Pessimism of the will is what we are living today in the Middle East. It is a pessimism that warns not only of the danger of recurring episodes of catastrophe as Arab societies break apart, but of the dismal prospect of an endless war that will provoke future tragedies in the 21st century.
The complexities of the Israel-Fatah-Hamas are often lost on me. But this I was heartened by:
However, Hamas is now attempting to sell the virtues of a ceasefire to a battered people accustomed to talk of “steadfastness” and “resistance”. A group of leading thinkers is to visit universities and hold symposia to convince Gazans that a period of calm will help lift the siege and rebuild their disappearing economy.
Though that hardly means that a resolution is suddenly within sight, I can’t see this as a bad thing.
The CS Monitor asks a question that should be answered quickly (and affirmatively).
The hand-wringing over talking to Hamas reflects a shift away from the black-and-white diplomatic approach of President Bush’s first term to a more realist and results-oriented tendency in the second. If the US can talk to archenemy Iran to get something it wants in Iraq, the reasoning goes, then why not explore what might be gained from someone sitting down with Hamas?
Speaking of war… Just to haunt your dreams, The Economist paints a vivid picture of quickly and easy the Hamas-Israel conflict could start a war to engulf the Middle East. Here’s hoping they’re wrong about this.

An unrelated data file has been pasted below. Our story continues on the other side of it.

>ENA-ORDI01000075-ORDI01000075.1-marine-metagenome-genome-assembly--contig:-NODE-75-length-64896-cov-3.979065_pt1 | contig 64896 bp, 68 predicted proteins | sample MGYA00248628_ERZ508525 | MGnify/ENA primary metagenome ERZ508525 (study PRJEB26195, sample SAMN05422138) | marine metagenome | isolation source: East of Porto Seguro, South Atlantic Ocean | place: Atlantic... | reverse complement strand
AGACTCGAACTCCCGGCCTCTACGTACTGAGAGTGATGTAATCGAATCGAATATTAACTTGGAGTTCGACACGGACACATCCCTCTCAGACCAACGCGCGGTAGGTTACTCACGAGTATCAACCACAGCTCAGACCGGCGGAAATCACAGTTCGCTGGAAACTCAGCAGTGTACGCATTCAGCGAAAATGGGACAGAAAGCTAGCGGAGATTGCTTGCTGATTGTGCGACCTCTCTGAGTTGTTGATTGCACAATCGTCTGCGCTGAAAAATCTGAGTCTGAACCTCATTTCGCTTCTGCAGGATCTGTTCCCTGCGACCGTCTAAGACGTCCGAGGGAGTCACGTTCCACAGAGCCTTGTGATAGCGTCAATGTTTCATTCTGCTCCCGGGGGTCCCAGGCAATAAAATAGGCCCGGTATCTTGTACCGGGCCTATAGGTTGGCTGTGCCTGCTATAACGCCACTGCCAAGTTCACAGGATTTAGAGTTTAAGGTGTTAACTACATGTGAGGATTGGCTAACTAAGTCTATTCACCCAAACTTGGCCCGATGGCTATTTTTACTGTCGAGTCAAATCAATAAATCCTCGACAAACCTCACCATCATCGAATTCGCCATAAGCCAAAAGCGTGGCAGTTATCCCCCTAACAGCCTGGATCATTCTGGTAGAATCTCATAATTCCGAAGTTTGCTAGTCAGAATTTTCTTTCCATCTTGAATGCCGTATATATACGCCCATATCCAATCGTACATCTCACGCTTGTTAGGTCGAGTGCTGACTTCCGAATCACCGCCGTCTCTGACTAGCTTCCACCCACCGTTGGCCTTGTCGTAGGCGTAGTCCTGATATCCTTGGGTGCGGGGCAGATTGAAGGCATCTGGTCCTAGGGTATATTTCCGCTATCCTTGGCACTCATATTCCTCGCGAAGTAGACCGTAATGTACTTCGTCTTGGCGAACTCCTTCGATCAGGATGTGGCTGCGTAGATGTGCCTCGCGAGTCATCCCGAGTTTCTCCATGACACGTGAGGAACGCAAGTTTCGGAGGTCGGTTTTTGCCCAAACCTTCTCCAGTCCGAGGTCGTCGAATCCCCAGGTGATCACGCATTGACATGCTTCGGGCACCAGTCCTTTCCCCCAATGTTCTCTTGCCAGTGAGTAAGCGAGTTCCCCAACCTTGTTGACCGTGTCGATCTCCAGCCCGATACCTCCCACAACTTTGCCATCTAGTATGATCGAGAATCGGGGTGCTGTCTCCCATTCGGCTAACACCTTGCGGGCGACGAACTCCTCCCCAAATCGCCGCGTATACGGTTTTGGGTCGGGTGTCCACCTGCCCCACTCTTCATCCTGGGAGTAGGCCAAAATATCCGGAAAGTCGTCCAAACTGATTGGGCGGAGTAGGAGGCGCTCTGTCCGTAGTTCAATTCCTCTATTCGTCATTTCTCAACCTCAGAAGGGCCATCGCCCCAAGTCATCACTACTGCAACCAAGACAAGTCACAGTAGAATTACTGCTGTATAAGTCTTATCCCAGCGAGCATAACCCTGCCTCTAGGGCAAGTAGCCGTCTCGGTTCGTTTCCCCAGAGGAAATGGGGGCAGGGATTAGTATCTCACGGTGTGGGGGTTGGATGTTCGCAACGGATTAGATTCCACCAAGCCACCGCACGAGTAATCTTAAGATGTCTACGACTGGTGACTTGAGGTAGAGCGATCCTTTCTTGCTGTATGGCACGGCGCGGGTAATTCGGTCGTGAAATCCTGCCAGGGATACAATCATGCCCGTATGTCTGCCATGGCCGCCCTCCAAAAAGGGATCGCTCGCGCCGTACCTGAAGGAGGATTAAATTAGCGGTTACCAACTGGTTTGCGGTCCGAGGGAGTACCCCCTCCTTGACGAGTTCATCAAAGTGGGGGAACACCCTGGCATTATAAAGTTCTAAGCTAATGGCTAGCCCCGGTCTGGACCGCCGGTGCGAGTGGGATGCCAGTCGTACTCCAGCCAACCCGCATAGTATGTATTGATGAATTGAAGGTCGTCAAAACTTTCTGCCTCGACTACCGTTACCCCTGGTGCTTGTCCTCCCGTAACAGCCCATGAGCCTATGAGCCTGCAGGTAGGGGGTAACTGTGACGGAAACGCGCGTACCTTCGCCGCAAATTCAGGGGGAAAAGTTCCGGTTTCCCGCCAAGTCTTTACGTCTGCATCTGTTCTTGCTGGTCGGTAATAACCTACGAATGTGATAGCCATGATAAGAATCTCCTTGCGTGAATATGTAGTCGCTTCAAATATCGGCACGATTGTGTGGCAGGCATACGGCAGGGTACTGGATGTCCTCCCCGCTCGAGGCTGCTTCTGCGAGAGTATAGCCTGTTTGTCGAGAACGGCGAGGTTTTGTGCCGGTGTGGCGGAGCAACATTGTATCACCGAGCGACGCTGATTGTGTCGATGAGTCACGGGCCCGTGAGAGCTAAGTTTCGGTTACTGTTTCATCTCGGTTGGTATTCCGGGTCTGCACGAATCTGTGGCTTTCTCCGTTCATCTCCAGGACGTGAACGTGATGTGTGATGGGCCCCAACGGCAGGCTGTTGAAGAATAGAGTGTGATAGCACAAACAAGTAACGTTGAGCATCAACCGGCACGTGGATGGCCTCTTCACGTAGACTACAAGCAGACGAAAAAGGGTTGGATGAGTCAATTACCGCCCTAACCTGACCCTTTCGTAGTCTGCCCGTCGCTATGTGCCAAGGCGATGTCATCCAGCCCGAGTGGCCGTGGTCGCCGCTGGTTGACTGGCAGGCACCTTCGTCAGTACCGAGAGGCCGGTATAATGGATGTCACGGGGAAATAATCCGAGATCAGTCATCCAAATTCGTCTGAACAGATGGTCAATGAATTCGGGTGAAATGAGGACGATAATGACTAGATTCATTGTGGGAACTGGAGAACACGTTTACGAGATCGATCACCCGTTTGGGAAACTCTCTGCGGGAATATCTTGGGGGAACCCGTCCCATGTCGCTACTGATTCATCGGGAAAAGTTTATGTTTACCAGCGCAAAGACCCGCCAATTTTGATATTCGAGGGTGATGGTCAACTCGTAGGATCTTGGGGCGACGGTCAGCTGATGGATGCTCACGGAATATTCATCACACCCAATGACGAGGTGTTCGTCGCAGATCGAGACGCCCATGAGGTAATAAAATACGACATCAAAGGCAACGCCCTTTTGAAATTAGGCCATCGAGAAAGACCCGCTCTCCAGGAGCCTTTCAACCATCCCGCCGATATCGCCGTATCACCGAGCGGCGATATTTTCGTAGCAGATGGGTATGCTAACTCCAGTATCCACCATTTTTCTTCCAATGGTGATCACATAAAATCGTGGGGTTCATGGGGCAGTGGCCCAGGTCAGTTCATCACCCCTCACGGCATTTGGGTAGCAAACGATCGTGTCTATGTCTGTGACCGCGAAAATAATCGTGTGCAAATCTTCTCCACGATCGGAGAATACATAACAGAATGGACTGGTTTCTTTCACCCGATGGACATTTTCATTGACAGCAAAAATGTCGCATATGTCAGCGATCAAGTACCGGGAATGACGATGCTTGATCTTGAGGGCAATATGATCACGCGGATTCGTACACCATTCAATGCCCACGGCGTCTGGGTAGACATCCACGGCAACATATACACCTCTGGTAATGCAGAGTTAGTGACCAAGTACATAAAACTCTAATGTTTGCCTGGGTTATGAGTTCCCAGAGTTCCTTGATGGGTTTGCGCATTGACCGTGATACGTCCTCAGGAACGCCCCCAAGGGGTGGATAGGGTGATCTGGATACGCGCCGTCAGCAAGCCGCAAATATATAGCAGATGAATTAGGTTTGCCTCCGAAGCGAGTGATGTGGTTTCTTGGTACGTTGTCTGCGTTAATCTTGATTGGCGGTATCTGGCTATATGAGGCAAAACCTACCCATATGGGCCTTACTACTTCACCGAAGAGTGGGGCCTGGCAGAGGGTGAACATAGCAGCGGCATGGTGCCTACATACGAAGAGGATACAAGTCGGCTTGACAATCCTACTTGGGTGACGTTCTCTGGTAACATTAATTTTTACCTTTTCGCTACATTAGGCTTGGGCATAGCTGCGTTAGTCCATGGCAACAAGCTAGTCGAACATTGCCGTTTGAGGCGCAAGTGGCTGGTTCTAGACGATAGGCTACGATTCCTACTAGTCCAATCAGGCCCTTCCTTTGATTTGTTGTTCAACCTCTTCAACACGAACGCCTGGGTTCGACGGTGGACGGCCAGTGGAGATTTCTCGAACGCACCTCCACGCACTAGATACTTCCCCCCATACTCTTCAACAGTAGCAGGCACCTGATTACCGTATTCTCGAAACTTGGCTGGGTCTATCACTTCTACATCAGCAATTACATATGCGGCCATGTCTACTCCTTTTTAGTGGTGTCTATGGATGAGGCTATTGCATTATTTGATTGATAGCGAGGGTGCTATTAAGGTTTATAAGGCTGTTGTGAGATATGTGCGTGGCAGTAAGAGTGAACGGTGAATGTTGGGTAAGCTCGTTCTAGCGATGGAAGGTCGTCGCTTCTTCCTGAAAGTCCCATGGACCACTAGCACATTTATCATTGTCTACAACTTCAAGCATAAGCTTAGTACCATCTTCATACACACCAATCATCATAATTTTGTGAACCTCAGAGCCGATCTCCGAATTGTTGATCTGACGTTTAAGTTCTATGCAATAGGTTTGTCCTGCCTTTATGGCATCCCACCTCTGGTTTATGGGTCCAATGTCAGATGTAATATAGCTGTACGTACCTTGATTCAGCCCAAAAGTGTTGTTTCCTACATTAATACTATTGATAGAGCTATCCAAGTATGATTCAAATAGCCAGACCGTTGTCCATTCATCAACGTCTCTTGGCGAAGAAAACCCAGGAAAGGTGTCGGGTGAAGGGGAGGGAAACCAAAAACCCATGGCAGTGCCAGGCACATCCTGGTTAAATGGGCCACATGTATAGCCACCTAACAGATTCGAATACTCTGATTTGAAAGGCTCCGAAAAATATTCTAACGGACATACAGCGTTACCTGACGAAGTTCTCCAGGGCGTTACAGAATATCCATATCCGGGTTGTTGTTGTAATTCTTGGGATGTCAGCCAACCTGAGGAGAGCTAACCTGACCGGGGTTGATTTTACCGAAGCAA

Ehud Olmert, Israel’s prime minister, finds he can no longer resist pressure to end the rocket fire, a job that military men say can be achieved, if at all, only by a ground invasion. But ground warfare against Hamas’s guerrilla fighters in the teeming confines of Gaza will certainly kill many Palestinian civilians. That will tempt Hassan Nasrallah, the leader of Hizbullah in Lebanon, to help his fellow Islamists by opening a second front from Lebanon.
Of course, to weaken Hizbullah, Israel sees a need to attack Syria as well. Remember that, for now at least, this is all fiction. It’s best for all of us if it stays that way.
Two points: (1) the BBC has some pretty good headline writers, hence I stole this one, and (2) this situation deserves more attention — and outrage.
The UK-based groups agree that Israel has the right and obligation to protect its citizens, urging both sides to cease unlawful attacks on civilians.
But they call upon Israel to comply with its obligations, as the occupying power in Gaza, to ensure its inhabitants have access to food, clean water, electricity and medical care, which have been in short supply in the strip.
“Punishing the entire Gazan population by denying them these basic human rights is utterly indefensible,” said Amnesty UK Director Kate Allen.
More bad news:
Palestinian Authority President Mahmoud Abbas on Sunday suspended peace talks with Israel following a spasm of violence in the Gaza Strip that has left more than 100 Palestinians dead since Wednesday as Hamas has continued its campaign of rocket strikes.
I’d struggle to see this as anything but a good thing:
Prime Minister Ehud Olmert of Israel promised the Palestinian president, Mahmoud Abbas, on Sunday that Israel would no longer disrupt the supply of food, medicine and necessary energy into the Gaza Strip and intended to prevent a “humanitarian disaster” there.